“I didn’t want my children to miss this historic moment”

Why one D.C. area mom took her family to the 16th Street protests because she didn't want her children to miss this historic moment
Photo: Lauren Harris

Talking about racism is not new in my family.

Colorism and self-hatred were prominent in my family growing up, and I always wanted my children to be proud of being Black. Ever since their births, I told my son (9) and my daughter (6) they are smart, handsome, beautiful, and blessed and could accomplish anything with determination and hard work.

I purchase children’s books with Black protagonists and that center around Black experiences. I make sure to teach them the contributions of Black people to the U.S. and to the world. As a minister and Sunday school teacher, I make sure to point out the African presence in the Bible so my children and students know that they, too, are made in God’s image.

But I also tell my son, who is a highly functioning autistic, that if he doesn’t learn to control his behavior in school,  the teachers at his elementary school could call the police on him. I show him the stories of Black children in schools who’ve been violently manhandled, handcuffed and abused by police. He knows being a Black boy means he’ll be treated differently by society.

Bringing kids to see the "Black Lives Matter" mural on the 16th Street

So when I learned that Mayor Muriel Bower had “Black Lives Matter” painted on 16th Street in D.C., I knew I had to take my children to see it for themselves.

I have not shielded my children from the protests happening all over the world against police brutality and racism. Without inciting too much fear, I have explained to them that Black people still have to fight for equality and justice, especially when it comes to how we are treated by the police. I let them know that the March on Washington and Dr. Martin Luther King, Jr. did not end racism and injustice despite what the public school system teaches.

The first opportunity I received to protest with my ministerial colleagues, I turned it down. I thought about the excessive violence police used against the protestors and the risk of Covid-19. I saw the graphic images of rubber bullets embedded in protestors’ heads. The sister of one of my ministerial colleagues was maimed by a rubber bullet during a peaceful protest in D.C. I didn’t want to put myself in harm’s way.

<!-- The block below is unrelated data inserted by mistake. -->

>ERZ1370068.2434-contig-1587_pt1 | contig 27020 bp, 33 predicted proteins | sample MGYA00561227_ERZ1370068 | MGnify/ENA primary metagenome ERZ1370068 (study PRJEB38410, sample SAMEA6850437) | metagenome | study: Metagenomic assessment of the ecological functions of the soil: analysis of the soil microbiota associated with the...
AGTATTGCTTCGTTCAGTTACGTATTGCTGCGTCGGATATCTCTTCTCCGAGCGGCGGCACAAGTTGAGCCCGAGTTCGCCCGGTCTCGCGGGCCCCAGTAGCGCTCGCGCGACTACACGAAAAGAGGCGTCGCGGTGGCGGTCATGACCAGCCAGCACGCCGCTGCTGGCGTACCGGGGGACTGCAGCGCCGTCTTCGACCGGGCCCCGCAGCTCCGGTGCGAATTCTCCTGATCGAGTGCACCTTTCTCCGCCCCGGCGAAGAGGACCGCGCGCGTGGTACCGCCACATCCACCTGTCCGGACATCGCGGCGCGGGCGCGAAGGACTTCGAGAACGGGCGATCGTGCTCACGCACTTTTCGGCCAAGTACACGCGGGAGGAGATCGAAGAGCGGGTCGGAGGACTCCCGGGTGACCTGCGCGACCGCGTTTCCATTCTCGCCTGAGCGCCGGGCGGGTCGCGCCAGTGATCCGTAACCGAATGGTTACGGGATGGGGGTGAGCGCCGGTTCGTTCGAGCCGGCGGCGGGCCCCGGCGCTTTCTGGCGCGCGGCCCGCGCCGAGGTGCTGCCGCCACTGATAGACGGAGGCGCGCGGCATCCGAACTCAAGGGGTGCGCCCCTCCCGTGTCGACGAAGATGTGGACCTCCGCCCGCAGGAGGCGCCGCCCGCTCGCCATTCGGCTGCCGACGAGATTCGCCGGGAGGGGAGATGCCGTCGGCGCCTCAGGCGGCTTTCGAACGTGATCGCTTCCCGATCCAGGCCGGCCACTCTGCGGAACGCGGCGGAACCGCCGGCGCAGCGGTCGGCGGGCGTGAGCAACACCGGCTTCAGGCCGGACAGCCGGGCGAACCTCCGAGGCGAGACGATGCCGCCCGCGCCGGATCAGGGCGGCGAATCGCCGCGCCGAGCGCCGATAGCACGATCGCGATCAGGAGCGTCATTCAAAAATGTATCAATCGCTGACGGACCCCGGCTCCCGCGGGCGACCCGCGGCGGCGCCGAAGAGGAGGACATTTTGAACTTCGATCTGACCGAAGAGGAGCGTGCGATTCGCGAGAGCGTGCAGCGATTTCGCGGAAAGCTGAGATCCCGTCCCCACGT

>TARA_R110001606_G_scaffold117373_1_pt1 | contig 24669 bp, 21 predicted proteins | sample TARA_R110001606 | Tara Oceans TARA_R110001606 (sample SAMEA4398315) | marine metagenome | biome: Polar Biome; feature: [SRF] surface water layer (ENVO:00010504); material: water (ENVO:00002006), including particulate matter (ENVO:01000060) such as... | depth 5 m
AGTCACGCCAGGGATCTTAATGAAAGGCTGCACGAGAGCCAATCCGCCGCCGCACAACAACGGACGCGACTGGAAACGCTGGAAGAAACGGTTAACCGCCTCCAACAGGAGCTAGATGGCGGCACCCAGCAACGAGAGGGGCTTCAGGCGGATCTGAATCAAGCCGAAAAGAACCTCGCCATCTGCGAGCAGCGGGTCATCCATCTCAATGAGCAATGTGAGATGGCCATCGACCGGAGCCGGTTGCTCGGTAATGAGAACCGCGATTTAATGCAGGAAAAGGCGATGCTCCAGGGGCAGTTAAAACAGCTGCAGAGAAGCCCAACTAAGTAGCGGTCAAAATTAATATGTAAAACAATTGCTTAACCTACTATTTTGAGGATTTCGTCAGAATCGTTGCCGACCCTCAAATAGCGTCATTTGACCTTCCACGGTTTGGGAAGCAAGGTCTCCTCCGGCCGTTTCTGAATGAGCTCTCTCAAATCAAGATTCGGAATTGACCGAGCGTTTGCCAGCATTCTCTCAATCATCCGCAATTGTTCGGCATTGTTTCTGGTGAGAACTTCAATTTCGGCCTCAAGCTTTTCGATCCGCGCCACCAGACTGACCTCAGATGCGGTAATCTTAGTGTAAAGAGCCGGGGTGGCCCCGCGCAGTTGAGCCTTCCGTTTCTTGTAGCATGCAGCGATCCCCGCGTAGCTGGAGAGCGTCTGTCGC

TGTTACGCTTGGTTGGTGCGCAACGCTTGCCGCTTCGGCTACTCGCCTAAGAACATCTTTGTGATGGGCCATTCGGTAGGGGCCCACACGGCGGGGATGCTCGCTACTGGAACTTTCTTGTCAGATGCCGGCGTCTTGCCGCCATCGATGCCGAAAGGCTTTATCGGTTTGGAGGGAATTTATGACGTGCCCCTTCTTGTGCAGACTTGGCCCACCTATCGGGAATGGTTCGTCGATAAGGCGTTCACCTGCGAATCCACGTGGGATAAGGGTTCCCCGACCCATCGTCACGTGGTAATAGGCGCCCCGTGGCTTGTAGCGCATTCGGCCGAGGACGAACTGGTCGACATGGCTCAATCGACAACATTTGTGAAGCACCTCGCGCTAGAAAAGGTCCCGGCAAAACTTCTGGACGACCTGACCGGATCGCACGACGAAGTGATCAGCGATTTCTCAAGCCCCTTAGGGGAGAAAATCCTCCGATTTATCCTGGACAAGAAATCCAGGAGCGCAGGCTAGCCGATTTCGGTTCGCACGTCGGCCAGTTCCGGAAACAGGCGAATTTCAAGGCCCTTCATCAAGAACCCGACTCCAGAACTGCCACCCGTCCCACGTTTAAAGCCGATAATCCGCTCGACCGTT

However, a few days later, I came to the realization that I couldn’t miss this historic moment and neither could my children.

Black Lives Matter protest in DC on June 6

We went as a family to protest on 16th Street in Washington, DC, on Saturday, June 6. We wore our masks and walked towards the White House. I showed my children the National Guard who blocked off several streets, and I showed them the men I presumed to be snipers on top of the White House. They didn’t get to see it in totality, but they saw the yellow letters of the “Black Lives Matter” street art.

I also showed them all of the people standing in solidarity with Black people. I pointed out every encouraging sign and T-shirt. I was pleasantly surprised to see that other parents brought their babies and children to the overall peaceful protest. It encouraged me to know that we weren’t the only parents who wanted our children to witness so many people from all walks of life standing in solidarity against racism.

Rev. Lauren Jones took her family to the Washington D.C. Black Lives Matter protest on June 6

We stayed for just 30 minutes because I didn’t want to prolong our possible exposure to Covid-19. During that time, I only feared for our safety once. I felt there were some people walking too close to my children, so as my husband led us, I stood closely behind as to prevent anyone from touching them.

Overall, the protest was a good experience, and I’m glad that I brought my children. When they’re adults and people talk about the protests of 2020, I want them to be able to say that they participated, too.

I also wanted to show them that despite racism and the evil in the world, there are still more people for them than against them. My hope as they grow and mature is that the experience helps them to be politically aware and involved so they can stand against injustice.

Rev. Lauren Harris (Twitter: @revlaurelj) is an itinerant elder in the African Methodist Episcopal Church. She serves at New Life Laurel, a church plant of Reid Temple A.M.E. Church in Laurel, MD. She works for the Baltimore-Washington Conference of The United Methodist Church. She is the proud mother of two children, one on the autism spectrum. She blogs about her life as wife, mother and minister at www.throwupandtheology.com. She’s been published in Sojourners magazine, Gospel Today magazine, The A.M.E. Church’s Christian Recorder, and Modern Loss.    


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